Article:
Similar conclusions can be drawn for malaria prophylaxis recommendations. If the guidance provided by one group or organization consistently resulted in more cases of malaria than another, the guidance likely would change. In the absence of that data, however, health professionals continue to use their best judgment, without much knowledge of the true impact of their advice.

Can We Harmonize Guidelines?

The complex nature of how health organizations obtain, evaluate, and verify data, combined with fundamental differences in risk perception, makes it likely that multiple, overlapping, and at times conflicting guidelines will continue to exist. However, conflicting guidelines have decreased in the past decade due to the efforts of several organizations. A recent example has been the collaboration among the WHO, US CDC, and the European Centre for Disease Prevention and Control to develop consistency and clarity in defining travel-associated risk for Zika infection so that providers can more clearly relay that information, particularly to those who are pregnant or planning pregnancy. In addition, more rapid and frequent communication via the internet and regularly held international conferences have narrowed the gaps between conflicting advice.

In summary, the role of the travel health provider is to understand the differences in guidelines, interpret this information, and convey tailored and informed advice in an assured and comforting manner to travelers. There are no absolute right or wrong answers for many existing travel health guidelines. Even with all the data available, recommendations often are based on expert opinion, which can vary.

The following authors contributed to the previous version of this chapter: David R. Shlim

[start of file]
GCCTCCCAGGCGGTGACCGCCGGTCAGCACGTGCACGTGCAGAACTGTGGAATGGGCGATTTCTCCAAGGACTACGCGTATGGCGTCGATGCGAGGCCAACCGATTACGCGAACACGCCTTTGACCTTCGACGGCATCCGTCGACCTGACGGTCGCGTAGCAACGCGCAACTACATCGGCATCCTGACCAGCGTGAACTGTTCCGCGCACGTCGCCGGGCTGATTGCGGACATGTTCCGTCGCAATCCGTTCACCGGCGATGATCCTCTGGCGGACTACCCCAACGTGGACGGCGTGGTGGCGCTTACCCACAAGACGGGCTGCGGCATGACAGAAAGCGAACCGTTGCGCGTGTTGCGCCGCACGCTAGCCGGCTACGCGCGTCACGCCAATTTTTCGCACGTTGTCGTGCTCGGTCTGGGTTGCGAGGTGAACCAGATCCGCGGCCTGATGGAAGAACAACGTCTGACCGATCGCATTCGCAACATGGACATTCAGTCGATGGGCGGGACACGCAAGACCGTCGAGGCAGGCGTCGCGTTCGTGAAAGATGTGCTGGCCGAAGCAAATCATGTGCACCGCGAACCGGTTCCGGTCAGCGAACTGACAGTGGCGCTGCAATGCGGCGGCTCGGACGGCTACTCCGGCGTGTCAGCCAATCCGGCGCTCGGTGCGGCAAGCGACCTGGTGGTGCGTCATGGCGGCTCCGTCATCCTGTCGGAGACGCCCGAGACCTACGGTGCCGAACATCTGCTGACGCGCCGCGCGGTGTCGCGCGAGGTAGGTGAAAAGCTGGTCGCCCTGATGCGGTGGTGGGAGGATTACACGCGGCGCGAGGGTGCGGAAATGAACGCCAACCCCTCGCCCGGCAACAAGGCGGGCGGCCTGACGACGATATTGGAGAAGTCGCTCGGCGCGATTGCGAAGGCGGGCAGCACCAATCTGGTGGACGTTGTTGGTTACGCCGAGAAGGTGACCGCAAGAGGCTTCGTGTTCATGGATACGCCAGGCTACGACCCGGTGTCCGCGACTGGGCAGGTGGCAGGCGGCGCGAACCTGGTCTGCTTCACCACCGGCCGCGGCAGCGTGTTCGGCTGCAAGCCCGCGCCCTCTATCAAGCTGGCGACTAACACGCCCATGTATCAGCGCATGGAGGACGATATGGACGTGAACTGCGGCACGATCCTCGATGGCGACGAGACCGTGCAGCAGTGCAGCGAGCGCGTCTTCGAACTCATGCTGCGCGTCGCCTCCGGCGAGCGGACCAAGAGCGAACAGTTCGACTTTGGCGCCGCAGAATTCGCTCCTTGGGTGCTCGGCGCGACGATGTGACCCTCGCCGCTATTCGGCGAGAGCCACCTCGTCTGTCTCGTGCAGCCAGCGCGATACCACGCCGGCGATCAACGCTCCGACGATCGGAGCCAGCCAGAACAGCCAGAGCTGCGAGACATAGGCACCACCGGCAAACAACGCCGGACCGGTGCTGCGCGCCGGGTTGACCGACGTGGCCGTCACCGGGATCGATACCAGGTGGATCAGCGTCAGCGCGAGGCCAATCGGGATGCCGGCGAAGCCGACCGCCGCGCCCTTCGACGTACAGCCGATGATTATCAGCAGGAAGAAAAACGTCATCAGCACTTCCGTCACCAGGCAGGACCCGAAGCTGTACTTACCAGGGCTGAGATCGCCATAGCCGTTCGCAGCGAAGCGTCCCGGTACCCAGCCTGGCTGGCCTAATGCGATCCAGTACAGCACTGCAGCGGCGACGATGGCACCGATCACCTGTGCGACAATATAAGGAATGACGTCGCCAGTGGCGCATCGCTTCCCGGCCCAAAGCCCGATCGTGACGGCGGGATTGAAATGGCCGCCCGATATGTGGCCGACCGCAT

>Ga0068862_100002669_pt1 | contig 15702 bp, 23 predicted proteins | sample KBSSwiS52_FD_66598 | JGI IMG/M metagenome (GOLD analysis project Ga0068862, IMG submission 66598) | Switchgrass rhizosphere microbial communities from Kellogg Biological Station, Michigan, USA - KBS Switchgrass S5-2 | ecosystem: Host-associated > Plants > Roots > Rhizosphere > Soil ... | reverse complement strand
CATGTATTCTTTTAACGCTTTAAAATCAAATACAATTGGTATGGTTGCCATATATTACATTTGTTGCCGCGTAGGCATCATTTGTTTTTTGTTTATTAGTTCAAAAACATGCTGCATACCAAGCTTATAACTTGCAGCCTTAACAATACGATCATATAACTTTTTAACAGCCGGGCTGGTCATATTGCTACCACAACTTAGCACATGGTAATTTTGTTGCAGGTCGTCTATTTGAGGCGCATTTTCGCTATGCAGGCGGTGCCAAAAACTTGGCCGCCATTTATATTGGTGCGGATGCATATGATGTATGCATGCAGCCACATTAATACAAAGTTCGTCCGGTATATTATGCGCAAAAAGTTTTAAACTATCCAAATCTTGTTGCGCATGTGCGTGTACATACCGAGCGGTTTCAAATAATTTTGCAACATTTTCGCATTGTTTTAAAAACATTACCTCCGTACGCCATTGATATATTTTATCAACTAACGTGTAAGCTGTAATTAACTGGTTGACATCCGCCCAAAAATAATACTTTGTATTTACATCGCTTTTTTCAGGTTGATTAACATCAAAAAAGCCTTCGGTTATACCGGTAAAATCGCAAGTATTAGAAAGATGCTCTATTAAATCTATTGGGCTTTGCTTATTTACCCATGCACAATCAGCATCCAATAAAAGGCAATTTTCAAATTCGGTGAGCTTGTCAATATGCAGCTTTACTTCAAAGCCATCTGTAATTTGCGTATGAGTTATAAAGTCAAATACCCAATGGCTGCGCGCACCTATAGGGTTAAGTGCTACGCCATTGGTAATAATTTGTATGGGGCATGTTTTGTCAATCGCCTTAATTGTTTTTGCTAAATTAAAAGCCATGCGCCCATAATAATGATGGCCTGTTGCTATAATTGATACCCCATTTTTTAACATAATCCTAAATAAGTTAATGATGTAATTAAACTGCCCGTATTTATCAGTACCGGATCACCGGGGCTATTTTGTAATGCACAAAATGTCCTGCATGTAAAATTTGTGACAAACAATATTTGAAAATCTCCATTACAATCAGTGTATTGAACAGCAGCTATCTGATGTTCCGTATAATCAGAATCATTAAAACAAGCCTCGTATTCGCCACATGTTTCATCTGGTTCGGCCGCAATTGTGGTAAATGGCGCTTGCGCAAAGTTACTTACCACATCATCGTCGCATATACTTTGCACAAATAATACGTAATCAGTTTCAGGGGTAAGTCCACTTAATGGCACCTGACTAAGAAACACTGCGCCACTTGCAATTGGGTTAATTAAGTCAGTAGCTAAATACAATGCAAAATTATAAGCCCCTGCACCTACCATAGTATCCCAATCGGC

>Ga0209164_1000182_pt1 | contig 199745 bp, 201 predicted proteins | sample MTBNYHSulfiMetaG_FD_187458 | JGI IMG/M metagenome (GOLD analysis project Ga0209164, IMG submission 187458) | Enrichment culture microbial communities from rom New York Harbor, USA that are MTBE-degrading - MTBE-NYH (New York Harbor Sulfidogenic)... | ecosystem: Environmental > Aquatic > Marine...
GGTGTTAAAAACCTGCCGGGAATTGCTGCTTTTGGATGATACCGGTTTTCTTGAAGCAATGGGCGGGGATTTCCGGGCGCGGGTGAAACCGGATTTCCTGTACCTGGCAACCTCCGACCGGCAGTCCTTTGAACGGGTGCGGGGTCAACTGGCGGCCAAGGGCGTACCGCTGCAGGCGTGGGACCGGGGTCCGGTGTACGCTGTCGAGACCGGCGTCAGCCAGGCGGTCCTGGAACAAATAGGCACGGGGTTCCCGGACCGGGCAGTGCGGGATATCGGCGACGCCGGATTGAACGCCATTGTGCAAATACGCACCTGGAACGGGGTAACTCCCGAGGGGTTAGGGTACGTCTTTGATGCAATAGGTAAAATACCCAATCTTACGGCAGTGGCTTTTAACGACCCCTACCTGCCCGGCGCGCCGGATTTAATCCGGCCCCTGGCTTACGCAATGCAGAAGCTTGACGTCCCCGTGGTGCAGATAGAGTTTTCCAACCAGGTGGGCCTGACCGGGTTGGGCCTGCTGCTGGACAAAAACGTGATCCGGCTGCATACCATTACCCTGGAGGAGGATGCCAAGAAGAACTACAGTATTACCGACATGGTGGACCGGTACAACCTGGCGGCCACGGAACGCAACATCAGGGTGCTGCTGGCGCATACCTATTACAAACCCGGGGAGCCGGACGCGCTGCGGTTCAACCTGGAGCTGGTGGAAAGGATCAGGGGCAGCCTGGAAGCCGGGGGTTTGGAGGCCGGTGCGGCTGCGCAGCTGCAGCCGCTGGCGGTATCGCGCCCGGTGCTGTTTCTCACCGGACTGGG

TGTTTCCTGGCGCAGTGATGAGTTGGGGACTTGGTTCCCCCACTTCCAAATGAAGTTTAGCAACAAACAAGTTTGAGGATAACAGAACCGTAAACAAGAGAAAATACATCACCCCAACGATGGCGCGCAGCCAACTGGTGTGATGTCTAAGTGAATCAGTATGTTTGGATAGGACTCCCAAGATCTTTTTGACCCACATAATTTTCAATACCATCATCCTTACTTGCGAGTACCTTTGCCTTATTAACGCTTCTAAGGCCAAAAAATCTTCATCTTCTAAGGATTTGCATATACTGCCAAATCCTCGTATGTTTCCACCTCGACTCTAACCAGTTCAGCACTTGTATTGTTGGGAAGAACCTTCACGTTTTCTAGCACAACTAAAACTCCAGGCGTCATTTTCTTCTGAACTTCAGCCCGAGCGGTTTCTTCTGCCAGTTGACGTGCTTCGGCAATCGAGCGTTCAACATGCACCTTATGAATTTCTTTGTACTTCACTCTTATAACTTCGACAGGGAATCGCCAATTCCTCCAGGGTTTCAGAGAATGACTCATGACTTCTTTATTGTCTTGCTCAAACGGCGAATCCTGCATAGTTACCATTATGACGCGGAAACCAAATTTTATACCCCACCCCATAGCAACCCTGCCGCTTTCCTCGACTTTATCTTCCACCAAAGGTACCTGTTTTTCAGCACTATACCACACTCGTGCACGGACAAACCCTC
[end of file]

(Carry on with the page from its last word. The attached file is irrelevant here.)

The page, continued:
Centers for Disease Control and Prevention. Advisory Committee on Immunization Practices (ACIP). Atlanta: The Centers; 2021. Available from:

Chiodini P, Patel D, Goodyer L, Ranson H. on behalf of the PHE ACMP. Guidelines for malaria prevention in travellers from the UK 2021. London (UK): Public Health England. Available from:

Committee to Advise on Tropical Medicine and Travel (CATMAT). Canadian recommendations for the prevention and treatment of malaria. Ottawa (CA): Public Health Agency of Canada; 2021. Available from:

German Society for Tropical Medicine and International Health Association (DTG). [Recommendations for the prophylaxis and treatment of malaria of DTG 2018]; 2018. Available from:

Hill DR, Ericsson CD, Pearson RD, Keystone JS, Freedman DO, Kozarsky PE, et al. The practice of travel medicine: guidelines by the Infectious Diseases Society of America. Clin Infect Dis. 2006;43(12):1499–539.

Mace KE, Lucchi NW, Tan KR. Malaria surveillance—United States, 2017. MMWR Surveill Summ. 2021;70(2);1–35.

World Health Organization. International health regulations (2005). Geneva: The Organization; 2005. Available from:

World Health Organization. International travel and health. Geneva: The Organization; 2012. Available from:


. . . perspectives chapters supplement the clinical guidance in this book with additional content, context, and expert opinion. The views expressed do not necessarily represent the official position of the Centers for Disease Control and Prevention (CDC).